A Few Questions to Consider
As you know, if you have followed my blogs for any amount of time, I tend to support any effort to walk a sober path to recovery. There are no right answers and definitely no right programs for everyone. There are only the right answers and programs for you, individually. With that said, I highly encourage everyone to keep and maintain an open mind to new ideas and even ideas of a questionable nature. You never know what idea, thought, step, path, program, belief, or even dogma is going to be your thing. It may be right there in front of you all along, but maybe you are just not ready to receive it. At the right moment, bam. It may hit you like a fucking tidal wave and everything will instantly begin to make sense. With a closed mind, the tidal wave may simply wash right over you and leave you stuck in the sand of misappropriated and misguided beliefs. We cannot grow if we do not learn.
The idea of moderation and sober curious can not be broached, in my mind, without also bringing up the idea that alcohol moderation is a fallacy. I do not mean to state this in an overly generalized manner. I know there are outliers out there. I know a few of you. I don't understand you, but I know who you are. Here is a simple way to discern if we are an outlier... If we are here, we are not an outlier. We have questioned our drinking. We have held concerns about our drinking. We are worried, scared, or at the very least uncomfortable with our drinking habits. We are not outliers. Outliers never have to question, worry about, or even consider this conversation. it's simply not a thing for them. For us, we are here for a reason, and don't kid yourself, we are the norm. We are part of the normal curve.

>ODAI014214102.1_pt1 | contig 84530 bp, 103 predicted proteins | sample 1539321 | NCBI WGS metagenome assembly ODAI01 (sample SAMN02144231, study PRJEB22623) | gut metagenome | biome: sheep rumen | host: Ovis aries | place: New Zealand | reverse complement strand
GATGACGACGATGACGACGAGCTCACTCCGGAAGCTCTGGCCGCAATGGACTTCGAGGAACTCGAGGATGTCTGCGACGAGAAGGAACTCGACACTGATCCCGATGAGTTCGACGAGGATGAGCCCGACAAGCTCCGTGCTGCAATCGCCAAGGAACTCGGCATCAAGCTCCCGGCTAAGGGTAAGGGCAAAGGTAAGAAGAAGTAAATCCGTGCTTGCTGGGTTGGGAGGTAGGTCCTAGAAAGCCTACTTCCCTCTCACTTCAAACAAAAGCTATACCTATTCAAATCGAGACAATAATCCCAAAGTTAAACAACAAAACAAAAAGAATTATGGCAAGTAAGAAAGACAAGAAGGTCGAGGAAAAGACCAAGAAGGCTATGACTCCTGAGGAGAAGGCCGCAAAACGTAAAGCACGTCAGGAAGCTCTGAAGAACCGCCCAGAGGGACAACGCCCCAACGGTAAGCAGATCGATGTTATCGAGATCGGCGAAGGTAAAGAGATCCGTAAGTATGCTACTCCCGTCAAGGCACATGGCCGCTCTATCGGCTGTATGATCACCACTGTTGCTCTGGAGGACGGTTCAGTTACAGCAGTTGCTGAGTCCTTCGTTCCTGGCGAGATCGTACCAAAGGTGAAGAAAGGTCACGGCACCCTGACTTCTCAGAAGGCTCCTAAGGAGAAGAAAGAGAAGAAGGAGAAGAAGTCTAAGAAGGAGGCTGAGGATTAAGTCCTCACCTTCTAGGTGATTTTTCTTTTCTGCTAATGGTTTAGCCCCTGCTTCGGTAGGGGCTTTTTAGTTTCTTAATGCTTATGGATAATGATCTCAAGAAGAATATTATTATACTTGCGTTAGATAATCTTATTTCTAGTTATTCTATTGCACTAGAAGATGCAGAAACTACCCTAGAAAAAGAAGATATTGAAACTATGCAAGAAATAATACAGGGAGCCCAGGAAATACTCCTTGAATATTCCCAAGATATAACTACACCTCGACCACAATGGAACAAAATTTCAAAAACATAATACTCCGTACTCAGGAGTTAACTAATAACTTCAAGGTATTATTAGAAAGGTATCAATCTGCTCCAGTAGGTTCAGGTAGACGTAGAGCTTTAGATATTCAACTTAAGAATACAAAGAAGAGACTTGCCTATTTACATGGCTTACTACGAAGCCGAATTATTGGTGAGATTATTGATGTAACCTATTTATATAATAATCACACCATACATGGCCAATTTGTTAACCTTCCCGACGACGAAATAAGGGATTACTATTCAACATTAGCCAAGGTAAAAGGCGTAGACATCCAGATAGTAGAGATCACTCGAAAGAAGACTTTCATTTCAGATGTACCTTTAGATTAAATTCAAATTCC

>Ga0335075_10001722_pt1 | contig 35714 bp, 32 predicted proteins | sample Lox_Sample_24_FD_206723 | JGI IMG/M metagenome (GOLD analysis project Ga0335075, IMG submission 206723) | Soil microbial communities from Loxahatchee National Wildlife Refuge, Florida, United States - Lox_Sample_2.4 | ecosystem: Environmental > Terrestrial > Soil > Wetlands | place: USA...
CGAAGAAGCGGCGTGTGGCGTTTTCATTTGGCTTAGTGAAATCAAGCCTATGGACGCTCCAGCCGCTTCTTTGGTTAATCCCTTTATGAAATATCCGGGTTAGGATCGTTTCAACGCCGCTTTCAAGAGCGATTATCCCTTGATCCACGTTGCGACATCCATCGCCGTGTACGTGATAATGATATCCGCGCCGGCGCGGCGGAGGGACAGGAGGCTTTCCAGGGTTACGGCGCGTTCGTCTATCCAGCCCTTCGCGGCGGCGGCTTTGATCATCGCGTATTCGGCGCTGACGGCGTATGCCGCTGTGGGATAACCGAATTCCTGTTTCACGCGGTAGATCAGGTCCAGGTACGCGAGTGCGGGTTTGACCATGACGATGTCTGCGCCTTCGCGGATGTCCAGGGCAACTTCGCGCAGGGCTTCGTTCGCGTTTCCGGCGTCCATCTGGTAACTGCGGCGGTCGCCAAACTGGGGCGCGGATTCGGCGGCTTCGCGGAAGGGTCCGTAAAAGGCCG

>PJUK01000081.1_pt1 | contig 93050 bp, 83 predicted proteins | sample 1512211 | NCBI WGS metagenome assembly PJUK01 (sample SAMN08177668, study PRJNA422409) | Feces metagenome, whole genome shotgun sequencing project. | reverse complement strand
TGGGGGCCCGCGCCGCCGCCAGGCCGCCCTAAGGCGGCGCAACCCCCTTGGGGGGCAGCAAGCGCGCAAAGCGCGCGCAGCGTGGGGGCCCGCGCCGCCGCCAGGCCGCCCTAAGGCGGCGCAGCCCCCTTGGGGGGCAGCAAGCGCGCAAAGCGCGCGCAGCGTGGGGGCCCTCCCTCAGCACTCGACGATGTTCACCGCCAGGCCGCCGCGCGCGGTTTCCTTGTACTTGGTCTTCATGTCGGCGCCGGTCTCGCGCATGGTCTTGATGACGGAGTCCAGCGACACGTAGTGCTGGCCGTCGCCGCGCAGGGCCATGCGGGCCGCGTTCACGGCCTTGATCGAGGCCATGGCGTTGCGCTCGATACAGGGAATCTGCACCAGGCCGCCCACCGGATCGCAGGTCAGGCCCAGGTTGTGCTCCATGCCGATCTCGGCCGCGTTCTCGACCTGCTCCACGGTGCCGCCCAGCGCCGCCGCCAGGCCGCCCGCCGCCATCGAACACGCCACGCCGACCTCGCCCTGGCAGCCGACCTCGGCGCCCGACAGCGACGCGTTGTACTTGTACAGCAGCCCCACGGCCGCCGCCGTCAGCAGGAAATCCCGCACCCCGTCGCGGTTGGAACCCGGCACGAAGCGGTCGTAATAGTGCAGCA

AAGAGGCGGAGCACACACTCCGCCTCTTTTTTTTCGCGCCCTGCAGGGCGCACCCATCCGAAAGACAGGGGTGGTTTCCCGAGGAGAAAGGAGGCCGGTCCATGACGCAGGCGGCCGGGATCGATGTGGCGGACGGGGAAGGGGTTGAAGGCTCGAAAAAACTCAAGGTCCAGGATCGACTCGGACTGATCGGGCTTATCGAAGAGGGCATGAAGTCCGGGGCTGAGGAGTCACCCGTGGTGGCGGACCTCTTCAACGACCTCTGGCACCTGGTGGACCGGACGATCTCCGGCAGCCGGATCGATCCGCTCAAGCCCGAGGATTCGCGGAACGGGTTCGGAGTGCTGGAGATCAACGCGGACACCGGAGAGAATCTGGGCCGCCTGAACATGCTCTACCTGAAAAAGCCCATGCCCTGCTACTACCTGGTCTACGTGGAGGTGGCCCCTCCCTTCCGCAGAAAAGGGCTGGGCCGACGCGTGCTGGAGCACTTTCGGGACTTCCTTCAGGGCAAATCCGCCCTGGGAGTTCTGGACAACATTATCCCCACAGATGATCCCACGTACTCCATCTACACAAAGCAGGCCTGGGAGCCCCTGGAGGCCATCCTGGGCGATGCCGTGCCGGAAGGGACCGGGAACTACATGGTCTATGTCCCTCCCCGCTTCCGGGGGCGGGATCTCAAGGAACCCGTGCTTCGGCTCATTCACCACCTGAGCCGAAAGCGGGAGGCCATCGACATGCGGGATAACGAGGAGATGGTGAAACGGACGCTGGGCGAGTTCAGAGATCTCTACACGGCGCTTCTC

Another question I have to ask may not be an easy one to answer. It may even feel uncomfortable for you, but I have to ask it. If you are sober curious. If you are wondering about life outside alcohol. If you are questioning your drinking lifestyle. Why not shoot the middle man and get right to it? Approaching anything with a half-assed attitude virtually ensures a half-assed result. Why not dig in just a little bit deeper? Why not learn just a little bit more? Why not step fully onto the path you already know will lead you to a happier life? You do know it, or you would not be contemplating it. You would not be here, right now. I can promise you this. If you are honest with yourself. If you allow yourself to be vulnerable. Whether you take the full leap or not, you will come out of your sober curiosity knowing one thing. You will know the extent of your addiction. You will have a better understanding of your relationship with alcohol. You will have given yourself some semblance of truth about your ability to live well with alcohol as a part of your life. At that point, you will most likely be ready to finally take the ultimate step toward your new perception of reality. It doesn't matter how you get there, it only matters that you arrive at the conclusion you are better off without alcohol.
Am I suggesting sober curious is not a good idea? Absolutely not. I'll say it again. Any amount of time you spend pondering your relationship with alcohol is time well spent. Any amount of time you spend without alcohol in your system is time gained toward a better quality of life. Any amount of effort expended toward learning more about yourself and your truth is effort expended in a powerful and insightful direction. Remember, there are no right answers or paths for everyone. You have to find your path on your own and through your own volition. Keep an open mind, though. You never know what lies in wait around the next bend or over the next pass. Your epiphany just might be in reach if you are able to see and receive it with an open mind.
Keep the conversation going. Ask questions. Reach out. Be curious. Try new things. Never settle. Do anything except remaining stagnant while living a life you are not proud to live.